Entries Tagged 'marketing' ↓

Are Taglines a Things of the Past?

A tagline has always been seen as an important part of your brand’s marketing, regardless of your company’s size.

In a few short well-chosen words, it sums up your brand’s promise, but is it still relevant today?

Just look at some of the biggest companies around like Amazon, Apple, eBay and Google, they don’t rely on taglines, their logo is enough to instil the values they hold dear.

OK, the chances of your business commanding the same kudos in your industry is unlikely (you don’t have their marketing budget for a start), but if they can go tagline-less can you?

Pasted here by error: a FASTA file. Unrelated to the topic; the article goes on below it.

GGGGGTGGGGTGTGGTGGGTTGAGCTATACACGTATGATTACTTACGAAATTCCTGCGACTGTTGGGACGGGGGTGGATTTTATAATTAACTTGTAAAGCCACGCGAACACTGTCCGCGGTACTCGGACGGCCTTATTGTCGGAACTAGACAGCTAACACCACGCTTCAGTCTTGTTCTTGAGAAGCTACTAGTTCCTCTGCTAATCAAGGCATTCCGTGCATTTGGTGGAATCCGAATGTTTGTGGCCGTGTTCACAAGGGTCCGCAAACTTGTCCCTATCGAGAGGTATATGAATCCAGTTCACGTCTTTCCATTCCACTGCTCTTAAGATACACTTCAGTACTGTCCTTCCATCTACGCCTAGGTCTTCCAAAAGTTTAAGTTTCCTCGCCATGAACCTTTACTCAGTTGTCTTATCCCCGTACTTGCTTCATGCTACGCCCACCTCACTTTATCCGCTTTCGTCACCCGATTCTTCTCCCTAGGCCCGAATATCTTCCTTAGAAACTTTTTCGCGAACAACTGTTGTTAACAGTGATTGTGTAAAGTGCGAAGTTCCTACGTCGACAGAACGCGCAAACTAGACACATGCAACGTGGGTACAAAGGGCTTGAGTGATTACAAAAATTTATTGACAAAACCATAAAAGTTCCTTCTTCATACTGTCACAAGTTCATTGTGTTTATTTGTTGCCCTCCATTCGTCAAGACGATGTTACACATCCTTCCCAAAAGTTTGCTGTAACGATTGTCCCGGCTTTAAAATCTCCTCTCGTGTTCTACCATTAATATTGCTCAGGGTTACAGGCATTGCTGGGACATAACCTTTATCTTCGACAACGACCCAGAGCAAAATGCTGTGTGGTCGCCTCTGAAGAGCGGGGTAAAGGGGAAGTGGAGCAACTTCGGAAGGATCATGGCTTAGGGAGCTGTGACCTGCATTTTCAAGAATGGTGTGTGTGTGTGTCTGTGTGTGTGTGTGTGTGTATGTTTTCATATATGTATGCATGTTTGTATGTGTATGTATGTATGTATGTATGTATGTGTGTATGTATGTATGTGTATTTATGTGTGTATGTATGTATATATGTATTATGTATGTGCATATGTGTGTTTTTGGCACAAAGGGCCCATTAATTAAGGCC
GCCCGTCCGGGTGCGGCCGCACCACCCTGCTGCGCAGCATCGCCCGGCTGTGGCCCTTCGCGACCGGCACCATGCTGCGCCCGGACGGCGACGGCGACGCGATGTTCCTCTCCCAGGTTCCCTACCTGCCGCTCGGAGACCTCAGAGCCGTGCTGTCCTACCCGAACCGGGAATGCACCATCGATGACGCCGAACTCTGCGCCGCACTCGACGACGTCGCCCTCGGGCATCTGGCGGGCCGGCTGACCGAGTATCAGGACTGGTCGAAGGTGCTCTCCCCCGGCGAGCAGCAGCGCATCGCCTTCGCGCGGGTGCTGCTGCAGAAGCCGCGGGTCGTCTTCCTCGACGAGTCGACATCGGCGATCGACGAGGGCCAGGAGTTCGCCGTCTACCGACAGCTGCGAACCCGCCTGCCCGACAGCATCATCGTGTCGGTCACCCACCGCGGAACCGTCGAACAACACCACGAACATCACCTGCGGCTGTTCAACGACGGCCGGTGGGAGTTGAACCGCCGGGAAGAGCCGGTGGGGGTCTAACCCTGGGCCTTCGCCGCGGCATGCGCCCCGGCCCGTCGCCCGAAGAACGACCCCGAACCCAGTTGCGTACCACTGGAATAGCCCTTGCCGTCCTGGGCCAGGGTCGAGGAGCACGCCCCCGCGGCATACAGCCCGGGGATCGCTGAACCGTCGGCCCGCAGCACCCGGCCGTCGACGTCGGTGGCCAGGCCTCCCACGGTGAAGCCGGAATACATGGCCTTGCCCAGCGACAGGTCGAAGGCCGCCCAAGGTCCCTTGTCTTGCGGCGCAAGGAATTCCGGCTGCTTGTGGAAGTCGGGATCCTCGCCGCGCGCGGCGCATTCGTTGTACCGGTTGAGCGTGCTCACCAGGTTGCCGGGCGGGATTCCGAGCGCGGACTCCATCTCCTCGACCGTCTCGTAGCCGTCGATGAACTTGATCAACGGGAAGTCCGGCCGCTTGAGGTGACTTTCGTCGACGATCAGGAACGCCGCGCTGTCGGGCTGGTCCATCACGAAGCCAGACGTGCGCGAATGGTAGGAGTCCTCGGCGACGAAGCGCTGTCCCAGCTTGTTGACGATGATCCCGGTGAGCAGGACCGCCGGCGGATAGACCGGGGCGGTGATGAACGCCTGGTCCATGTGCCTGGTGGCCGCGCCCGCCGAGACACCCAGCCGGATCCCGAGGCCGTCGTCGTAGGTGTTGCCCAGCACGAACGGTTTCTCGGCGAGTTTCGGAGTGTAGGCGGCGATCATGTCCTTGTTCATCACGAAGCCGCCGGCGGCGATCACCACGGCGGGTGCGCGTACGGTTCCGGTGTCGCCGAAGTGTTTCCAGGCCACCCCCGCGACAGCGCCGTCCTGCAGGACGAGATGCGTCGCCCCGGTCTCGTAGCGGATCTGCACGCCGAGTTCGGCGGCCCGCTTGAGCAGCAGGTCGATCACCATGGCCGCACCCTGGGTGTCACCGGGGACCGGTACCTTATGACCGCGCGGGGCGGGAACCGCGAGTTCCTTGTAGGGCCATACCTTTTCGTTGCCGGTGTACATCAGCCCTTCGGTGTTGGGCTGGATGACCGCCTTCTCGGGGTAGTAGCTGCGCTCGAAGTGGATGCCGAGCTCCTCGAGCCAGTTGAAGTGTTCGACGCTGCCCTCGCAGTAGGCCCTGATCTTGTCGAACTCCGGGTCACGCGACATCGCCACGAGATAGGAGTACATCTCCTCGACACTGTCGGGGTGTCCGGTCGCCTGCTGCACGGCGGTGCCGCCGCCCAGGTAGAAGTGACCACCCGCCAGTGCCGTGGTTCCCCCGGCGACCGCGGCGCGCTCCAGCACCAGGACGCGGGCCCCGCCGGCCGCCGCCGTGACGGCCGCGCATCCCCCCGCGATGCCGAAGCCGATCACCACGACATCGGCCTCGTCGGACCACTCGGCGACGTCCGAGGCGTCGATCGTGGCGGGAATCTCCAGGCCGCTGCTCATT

More and more companies are moving away from them, but is that because the vast majority of taglines are, well, not to put too finer point on it, bad?

Is there a value in taglines?

Look at is this way, advertising is moving away from selling. Overt sales pitches don’t cut it any more (did they ever?). Consumers want to be wooed; they want to be shown how great their life will become if they buy your product. In other words, your marketing has to be all about them and not about you.

The inclusion of a tagline however, creates a hook that attaches itself to their mind permanently telling them:

  • I’m lovin’ it – McDonalds
  • Just do it – Nike
  • We’re better connected – 02
  • Every little helps – Tesco
  • It gives you wings – Red Bull
  • The make-up of make-up artists – Max Factor
  • 8 out of 10 cats prefer it – Whiskas